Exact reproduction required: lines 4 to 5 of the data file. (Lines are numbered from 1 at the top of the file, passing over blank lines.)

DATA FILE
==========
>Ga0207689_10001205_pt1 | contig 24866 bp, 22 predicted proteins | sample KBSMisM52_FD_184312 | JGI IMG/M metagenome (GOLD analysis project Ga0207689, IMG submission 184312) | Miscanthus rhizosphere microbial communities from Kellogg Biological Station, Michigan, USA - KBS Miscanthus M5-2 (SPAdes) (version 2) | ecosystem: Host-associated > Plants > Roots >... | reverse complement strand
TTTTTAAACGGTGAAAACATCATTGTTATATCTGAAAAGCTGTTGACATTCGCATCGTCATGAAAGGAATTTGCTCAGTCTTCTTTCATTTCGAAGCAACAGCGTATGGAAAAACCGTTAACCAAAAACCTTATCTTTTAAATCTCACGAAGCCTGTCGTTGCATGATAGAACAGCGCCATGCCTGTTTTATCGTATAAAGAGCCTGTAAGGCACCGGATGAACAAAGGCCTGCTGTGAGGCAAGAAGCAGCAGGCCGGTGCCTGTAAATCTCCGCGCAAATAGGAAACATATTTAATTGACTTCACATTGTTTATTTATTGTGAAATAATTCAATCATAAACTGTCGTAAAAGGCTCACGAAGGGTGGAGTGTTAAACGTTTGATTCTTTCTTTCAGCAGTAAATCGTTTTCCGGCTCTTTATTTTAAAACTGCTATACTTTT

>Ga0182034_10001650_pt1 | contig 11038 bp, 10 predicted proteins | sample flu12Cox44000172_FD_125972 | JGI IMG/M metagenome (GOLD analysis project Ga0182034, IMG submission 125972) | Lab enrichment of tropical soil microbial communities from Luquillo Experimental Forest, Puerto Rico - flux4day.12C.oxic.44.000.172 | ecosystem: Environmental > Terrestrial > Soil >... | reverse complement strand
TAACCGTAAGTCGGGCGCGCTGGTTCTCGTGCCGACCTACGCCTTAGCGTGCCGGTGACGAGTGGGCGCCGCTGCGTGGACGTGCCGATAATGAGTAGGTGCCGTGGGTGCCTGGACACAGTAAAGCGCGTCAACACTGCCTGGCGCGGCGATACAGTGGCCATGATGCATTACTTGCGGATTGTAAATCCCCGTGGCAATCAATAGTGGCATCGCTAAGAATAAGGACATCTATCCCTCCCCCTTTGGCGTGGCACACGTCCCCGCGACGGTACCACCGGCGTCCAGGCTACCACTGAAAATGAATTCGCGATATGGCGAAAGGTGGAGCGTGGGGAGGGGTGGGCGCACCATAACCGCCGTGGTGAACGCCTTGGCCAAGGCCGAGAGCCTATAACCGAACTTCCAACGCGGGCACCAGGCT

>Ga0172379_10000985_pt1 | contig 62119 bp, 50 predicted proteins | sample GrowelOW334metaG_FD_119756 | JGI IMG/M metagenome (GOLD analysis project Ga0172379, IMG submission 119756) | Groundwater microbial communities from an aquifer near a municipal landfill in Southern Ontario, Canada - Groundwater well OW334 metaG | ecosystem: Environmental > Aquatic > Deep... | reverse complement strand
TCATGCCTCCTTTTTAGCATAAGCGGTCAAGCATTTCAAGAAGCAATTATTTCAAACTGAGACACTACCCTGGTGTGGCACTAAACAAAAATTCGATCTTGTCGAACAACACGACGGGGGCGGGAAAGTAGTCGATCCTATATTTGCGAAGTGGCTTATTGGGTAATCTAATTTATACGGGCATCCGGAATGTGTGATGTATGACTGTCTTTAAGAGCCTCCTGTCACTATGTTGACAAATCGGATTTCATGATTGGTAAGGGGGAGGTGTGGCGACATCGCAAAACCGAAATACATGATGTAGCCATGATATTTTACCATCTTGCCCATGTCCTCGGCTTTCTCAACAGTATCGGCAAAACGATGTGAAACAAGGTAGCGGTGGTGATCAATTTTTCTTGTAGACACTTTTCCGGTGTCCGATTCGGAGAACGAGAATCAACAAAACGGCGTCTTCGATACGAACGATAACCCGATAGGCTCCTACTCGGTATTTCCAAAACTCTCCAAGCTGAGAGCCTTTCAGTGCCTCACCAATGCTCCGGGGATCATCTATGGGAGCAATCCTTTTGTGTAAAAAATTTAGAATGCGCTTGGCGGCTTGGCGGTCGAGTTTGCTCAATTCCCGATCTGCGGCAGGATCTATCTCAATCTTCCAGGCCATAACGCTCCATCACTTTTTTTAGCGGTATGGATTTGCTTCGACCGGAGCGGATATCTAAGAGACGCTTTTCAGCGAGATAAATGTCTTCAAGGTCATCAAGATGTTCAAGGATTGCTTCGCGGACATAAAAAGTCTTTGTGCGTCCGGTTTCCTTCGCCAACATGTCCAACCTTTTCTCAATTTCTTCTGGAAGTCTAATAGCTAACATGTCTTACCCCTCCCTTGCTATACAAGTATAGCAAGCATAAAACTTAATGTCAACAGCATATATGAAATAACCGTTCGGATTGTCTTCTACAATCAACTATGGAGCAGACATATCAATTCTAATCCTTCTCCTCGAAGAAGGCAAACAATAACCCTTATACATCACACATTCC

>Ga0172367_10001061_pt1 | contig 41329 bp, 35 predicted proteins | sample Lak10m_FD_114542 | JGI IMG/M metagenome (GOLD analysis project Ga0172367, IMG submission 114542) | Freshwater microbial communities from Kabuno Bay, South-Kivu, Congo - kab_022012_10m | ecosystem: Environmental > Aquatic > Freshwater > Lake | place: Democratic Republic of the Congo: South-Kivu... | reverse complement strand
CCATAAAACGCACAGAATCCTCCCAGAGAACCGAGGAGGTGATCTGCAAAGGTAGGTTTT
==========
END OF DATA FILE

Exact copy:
TAACCGTAAGTCGGGCGCGCTGGTTCTCGTGCCGACCTACGCCTTAGCGTGCCGGTGACGAGTGGGCGCCGCTGCGTGGACGTGCCGATAATGAGTAGGTGCCGTGGGTGCCTGGACACAGTAAAGCGCGTCAACACTGCCTGGCGCGGCGATACAGTGGCCATGATGCATTACTTGCGGATTGTAAATCCCCGTGGCAATCAATAGTGGCATCGCTAAGAATAAGGACATCTATCCCTCCCCCTTTGGCGTGGCACACGTCCCCGCGACGGTACCACCGGCGTCCAGGCTACCACTGAAAATGAATTCGCGATATGGCGAAAGGTGGAGCGTGGGGAGGGGTGGGCGCACCATAACCGCCGTGGTGAACGCCTTGGCCAAGGCCGAGAGCCTATAACCGAACTTCCAACGCGGGCACCAGGCT

>Ga0172379_10000985_pt1 | contig 62119 bp, 50 predicted proteins | sample GrowelOW334metaG_FD_119756 | JGI IMG/M metagenome (GOLD analysis project Ga0172379, IMG submission 119756) | Groundwater microbial communities from an aquifer near a municipal landfill in Southern Ontario, Canada - Groundwater well OW334 metaG | ecosystem: Environmental > Aquatic > Deep... | reverse complement strand